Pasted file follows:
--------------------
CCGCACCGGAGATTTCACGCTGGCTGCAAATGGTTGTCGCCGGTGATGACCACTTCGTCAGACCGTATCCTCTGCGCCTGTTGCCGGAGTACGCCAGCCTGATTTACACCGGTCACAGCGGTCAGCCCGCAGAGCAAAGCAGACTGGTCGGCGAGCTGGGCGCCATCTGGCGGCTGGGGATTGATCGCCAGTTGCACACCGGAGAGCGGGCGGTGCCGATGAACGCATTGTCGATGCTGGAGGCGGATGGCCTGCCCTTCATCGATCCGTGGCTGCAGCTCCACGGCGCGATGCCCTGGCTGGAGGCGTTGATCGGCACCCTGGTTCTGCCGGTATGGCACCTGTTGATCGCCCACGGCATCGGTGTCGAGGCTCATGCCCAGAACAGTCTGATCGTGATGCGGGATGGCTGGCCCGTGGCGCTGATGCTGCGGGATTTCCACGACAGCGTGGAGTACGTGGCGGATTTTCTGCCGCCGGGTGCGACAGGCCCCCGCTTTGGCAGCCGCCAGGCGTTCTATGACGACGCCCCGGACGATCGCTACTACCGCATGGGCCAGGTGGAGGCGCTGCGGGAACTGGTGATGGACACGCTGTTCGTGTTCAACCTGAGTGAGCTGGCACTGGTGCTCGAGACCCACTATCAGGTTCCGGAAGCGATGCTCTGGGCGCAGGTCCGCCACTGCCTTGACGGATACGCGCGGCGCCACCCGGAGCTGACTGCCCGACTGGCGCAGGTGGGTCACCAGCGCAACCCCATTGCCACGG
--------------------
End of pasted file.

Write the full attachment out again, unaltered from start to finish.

CCGCACCGGAGATTTCACGCTGGCTGCAAATGGTTGTCGCCGGTGATGACCACTTCGTCAGACCGTATCCTCTGCGCCTGTTGCCGGAGTACGCCAGCCTGATTTACACCGGTCACAGCGGTCAGCCCGCAGAGCAAAGCAGACTGGTCGGCGAGCTGGGCGCCATCTGGCGGCTGGGGATTGATCGCCAGTTGCACACCGGAGAGCGGGCGGTGCCGATGAACGCATTGTCGATGCTGGAGGCGGATGGCCTGCCCTTCATCGATCCGTGGCTGCAGCTCCACGGCGCGATGCCCTGGCTGGAGGCGTTGATCGGCACCCTGGTTCTGCCGGTATGGCACCTGTTGATCGCCCACGGCATCGGTGTCGAGGCTCATGCCCAGAACAGTCTGATCGTGATGCGGGATGGCTGGCCCGTGGCGCTGATGCTGCGGGATTTCCACGACAGCGTGGAGTACGTGGCGGATTTTCTGCCGCCGGGTGCGACAGGCCCCCGCTTTGGCAGCCGCCAGGCGTTCTATGACGACGCCCCGGACGATCGCTACTACCGCATGGGCCAGGTGGAGGCGCTGCGGGAACTGGTGATGGACACGCTGTTCGTGTTCAACCTGAGTGAGCTGGCACTGGTGCTCGAGACCCACTATCAGGTTCCGGAAGCGATGCTCTGGGCGCAGGTCCGCCACTGCCTTGACGGATACGCGCGGCGCCACCCGGAGCTGACTGCCCGACTGGCGCAGGTGGGTCACCAGCGCAACCCCATTGCCACGG